On a plastic or very thin-laminate surfaced wood floor with damage such as shown in your photo I would be inclined to clean the area and try simply sealing the surface with a coating that itself does not contain solvents that further ruin the floor. That will not remove the ugly patch but it will reduce its nastiness.

Laminate-Fix floor repair kits are sold to re-surface an area of damaged laminated plastic flooring. For small areas of nicks, chips, scratches, cracks and some burns, you can use this product to repair surfaces on flooring as well as cabinets that used a plastic laminated surface. Plastic laminate repair kits can be purchased on various colors so you may be able to mix colors to get close to the original color of your flooring.

To use a plastic laminate repair kit you will need to

  1. Shake or stir the laminate repair mix thoroughly
  2. Fill cracks or gaps in the plastic laminate floor to just below the final surface of the flooring and let that dry two hours or more. Use multiple pours or coats until the cracks or gaps are filled to just at or very slightly above the surface of the remaining floor when the kit liquid has dried hard.
  3. Pour or brush on a final coating over the area of damage, taking care to stop neatly at the edges of the damaged area or to very lightly feather-brush the coating an inch or less into the surrounding floor surface.
  4. Dry: Let the final coating dry at least 24 hours until it is hard.

    Watch out: do not try final sanding or buffing before the final coat is very dry and hard. Otherwise you'll get an opaque, gouged, ugly surface and you'll have to scrape and sand it down and start over.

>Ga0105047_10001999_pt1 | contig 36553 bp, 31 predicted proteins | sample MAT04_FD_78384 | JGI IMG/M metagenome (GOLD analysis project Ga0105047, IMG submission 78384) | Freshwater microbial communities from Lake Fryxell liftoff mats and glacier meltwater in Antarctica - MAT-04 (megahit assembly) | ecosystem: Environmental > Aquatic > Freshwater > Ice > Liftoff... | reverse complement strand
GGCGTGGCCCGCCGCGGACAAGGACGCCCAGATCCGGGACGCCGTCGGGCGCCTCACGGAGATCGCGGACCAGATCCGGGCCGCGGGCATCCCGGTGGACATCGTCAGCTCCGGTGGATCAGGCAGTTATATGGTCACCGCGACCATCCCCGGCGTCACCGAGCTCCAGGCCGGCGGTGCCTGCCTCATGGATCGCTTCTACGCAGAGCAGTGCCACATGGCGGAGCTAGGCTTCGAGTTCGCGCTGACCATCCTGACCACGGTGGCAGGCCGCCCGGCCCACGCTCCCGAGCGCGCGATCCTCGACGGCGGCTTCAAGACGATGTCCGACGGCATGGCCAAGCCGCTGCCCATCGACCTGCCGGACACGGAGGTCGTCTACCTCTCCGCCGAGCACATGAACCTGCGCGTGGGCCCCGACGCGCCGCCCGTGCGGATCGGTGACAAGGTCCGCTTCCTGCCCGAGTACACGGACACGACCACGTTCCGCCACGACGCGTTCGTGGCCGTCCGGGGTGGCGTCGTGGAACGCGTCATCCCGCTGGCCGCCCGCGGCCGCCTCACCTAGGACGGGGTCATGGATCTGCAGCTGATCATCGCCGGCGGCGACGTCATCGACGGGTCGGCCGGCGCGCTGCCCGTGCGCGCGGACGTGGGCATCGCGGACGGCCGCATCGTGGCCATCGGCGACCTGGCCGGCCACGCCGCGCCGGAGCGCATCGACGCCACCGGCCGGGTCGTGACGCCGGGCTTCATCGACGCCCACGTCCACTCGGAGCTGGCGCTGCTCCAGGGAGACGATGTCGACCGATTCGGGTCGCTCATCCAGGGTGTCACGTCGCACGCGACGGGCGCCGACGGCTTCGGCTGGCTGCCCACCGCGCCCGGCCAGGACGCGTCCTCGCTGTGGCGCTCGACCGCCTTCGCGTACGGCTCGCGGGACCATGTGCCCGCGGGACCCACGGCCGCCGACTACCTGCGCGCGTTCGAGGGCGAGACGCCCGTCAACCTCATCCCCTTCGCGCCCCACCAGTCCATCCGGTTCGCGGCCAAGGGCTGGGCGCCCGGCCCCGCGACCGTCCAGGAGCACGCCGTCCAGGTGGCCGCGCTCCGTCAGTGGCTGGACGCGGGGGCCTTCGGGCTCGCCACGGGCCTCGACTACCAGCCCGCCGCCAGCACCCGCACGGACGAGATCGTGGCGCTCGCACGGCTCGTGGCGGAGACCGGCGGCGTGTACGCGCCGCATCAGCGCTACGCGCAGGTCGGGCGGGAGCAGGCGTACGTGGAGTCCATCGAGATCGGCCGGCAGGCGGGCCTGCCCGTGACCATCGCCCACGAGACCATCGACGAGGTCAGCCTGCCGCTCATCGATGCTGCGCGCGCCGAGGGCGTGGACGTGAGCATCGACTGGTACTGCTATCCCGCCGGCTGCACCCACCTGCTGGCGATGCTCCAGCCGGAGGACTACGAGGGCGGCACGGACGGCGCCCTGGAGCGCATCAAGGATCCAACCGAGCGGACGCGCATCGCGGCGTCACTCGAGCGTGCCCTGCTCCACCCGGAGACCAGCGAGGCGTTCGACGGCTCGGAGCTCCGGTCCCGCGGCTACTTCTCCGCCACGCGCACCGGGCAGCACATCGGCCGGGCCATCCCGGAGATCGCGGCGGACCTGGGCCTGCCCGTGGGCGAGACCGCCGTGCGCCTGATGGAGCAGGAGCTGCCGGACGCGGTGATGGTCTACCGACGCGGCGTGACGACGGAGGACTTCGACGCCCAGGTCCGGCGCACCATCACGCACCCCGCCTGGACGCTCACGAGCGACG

5. Fine-Sand or Buff: Very light final sanding with 220 grit sandpaper or emory paper may be needed if you see brush marks or an edge mark where the laminate repair liquid edge stops on the good flooring. AVOID sanding into the original-finish area of the flooring or you'll damage it.

    Watch out
    : Like pruning a tree, stop sanding before you think you've done enough since over-doing it may make matters worse. Know when to stop. More about how to know when to quit making your repair job better is at THE DINK FACTOR - when to stop dinking around with it.

Examples of repairs and re-finishing of solid wood flooring with dramatic results are illustrated at LOOSE NOISY FLOOR REPAIR where we had both loose and damaged floor boards to fix.

Cut and Replace Sections of Badly Damaged Flooring

Solid maple flooring © Daniel FriedmanIf you don't want to live with the floor damage then flooring replacement will be needed.

Our photograph shows a thin wood top layer on a laminated wood floor product. But your flooring looks like a vinyl or platstic laminate flooring product.

If I'm right that this is a plastic or thin-wood laminate flooring product, the bad news is that a damaged thin-surfaced wood or plastic surfaced laminate floor is difficult or almost impossible to repair while left in place.

As we show here and discuss further at LAMINATE PLASTIC FLOOR, the surface pattern on a plastic laminate floor is very thin, protected by a clear top coating.

Very thin wood surfaces on some laminate floor products can't be sanded at all - the wood veneer may be just a few millimeters thick.

And plastic laminted floor surfaces (probably your floor) use what amounts to a very thin photo-like image of wood (or other patterns) that cannot be removed, sanded, scraped without leaving the floor's inner core exposed to view.

A perfect repair of such floors will require removing enough flooring to insert matching replacement flooring "boards".

That is very difficult to do without either removing flooring starting at the floor edges (and hoping this is a clip-together floor not one that's nailed or glued down), or by very carefully cutting out the damaged floor section stopping the "cut" at the edges of intact boards.